Why Is My Well Water Brown?
When it comes to tap water, everyone if not most would expect crystal clear water regardless of the source. However, that’s not necessarily the case. More often than not, you may turn on the tap and notice discolored, cloudy or brown water instead.
Water supply to residential homes can either be city water or well water, depending on where you live. For those that rely on well water, you need to know that the life of a well is about 30 to 50 years and well water can turn brown from iron and other reasons.
Why it’s Important to Check Your Well Water?
With well water, the responsibility for the water condition will lie on the well owner. Treating your own well water for impurities is vital to ensure safe, clean drinking water as well as to increase the longevity of your well.
Well water is used in many residential homes to cook, drink, and bathe with so it is important to ensure that the water stays healthy and pure. However, brown well water is a common issue, and you may need to do some troubleshooting to find out what is the cause of the discoloration.
Common Causes of Brown Well Water
If you have brown well water, you may be experiencing one or several of the impurities discussed below:
Iron is naturally present in the earth’s crust and can get into your well water supply via the underground aquifer. This becomes especially evident when rain or melted snow seeps into the ground. In addition to that, iron from corroded or rusty pipes and plumbing can also be another cause of iron leakage into your discolored water supply.
Having too much iron in your water doesn’t only discolor it, but also gives the water a metallic taste. It will also stain clothes and your laundry and appliances as well as lead to build-up that could clog up your plumbing. Some areas may have more iron content than others. There are three types of iron present in water:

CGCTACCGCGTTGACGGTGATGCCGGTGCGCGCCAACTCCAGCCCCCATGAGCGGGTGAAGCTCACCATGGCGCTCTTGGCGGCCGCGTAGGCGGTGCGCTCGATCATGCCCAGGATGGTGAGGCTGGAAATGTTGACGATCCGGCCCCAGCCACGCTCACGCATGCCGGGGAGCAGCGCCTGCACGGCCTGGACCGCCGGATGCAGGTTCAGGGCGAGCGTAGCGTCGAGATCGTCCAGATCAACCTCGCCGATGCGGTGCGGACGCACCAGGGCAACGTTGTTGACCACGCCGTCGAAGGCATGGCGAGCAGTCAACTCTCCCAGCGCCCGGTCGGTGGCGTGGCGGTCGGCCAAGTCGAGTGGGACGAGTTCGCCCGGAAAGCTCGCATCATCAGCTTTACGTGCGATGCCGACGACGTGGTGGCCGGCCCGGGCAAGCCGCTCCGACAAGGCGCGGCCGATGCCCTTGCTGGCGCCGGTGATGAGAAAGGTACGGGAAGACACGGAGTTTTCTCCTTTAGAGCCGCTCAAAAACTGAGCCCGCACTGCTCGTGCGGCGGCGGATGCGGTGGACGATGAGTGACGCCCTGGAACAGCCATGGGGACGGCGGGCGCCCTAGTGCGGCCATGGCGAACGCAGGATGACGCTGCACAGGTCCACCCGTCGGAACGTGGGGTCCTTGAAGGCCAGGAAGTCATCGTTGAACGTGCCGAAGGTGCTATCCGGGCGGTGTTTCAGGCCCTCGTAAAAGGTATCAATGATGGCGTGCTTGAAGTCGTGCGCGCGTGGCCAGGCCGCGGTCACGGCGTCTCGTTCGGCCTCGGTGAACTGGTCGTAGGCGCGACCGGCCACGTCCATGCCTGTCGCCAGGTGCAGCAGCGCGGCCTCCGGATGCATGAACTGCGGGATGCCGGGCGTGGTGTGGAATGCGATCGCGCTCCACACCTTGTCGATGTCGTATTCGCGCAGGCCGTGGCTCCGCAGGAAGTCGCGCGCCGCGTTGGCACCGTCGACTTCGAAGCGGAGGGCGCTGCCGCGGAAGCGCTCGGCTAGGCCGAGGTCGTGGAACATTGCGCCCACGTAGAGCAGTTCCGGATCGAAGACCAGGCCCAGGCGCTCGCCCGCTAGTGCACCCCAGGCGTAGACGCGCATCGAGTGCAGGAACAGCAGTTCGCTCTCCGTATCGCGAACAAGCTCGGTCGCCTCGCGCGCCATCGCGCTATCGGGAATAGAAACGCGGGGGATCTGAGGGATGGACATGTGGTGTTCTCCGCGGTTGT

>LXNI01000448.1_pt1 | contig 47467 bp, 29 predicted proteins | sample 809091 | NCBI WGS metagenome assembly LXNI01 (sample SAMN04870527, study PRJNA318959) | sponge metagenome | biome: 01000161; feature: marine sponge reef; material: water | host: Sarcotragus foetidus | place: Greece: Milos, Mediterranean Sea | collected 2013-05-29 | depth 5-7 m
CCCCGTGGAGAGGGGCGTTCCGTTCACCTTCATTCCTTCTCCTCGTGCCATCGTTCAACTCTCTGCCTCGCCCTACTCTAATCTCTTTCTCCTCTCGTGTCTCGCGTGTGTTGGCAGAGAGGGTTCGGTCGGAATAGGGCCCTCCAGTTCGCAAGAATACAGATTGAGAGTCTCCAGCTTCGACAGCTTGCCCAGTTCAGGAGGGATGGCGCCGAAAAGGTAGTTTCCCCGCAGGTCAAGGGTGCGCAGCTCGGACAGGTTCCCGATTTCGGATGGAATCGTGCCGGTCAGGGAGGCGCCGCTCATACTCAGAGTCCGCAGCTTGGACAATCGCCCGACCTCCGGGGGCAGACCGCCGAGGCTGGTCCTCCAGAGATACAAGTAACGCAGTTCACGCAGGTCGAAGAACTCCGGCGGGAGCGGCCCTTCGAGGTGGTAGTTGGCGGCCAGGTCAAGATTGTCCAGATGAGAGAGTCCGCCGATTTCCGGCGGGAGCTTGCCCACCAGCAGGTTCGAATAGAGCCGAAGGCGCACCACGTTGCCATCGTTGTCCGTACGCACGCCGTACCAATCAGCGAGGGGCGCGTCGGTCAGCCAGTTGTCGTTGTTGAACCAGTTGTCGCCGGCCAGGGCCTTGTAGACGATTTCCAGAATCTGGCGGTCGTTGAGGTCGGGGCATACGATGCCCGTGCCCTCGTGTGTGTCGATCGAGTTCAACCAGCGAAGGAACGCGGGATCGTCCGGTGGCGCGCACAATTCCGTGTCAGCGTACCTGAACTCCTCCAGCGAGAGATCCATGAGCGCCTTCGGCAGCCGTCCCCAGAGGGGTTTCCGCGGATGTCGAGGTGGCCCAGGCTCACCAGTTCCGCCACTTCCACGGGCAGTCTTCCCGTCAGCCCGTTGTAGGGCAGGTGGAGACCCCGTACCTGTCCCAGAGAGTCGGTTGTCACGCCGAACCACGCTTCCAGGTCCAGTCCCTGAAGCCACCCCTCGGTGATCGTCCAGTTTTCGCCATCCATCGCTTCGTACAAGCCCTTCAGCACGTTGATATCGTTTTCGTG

Ferrous iron – water with ferrous iron comes out from the tap clear but it starts to turn red or brown after standing.
Ferric iron – water with ferric iron is red or dark yellow color when it comes out of the tap. Ferric iron is oxidized iron and may lead to brown water when mixed with other impurities.
Organic iron – colorless iron present in shallow wells or wells with direct surface access.
Make sure you don’t confuse organic iron with iron bacteria which is a type of bacteria that consumes iron and lives in well environment. These kinds of bacteria produce iron in the form of biofilms that appear as slimy deposits and are not harmful to humans. However, if the biofilm is present in high numbers, it can worsen the iron problem in water.
If you’re unsure whether the water is safe to drink, you should boil all water with a brownish hue before you do anything with it to kill off any dangerous microorganisms present.
Rust (Iron Oxides)
Iron oxidizes in the presence of water and oxygen to be converted into rust. The oxidation chemical reaction begins breaking down the iron and weakening it, which is how rusty pipes develop holes, crack, and break. It’s common to see reddish-brown rust stains on faucets, sink basins, toilets, bathtubs, and any other location where iron-laced water is exposed to oxygen.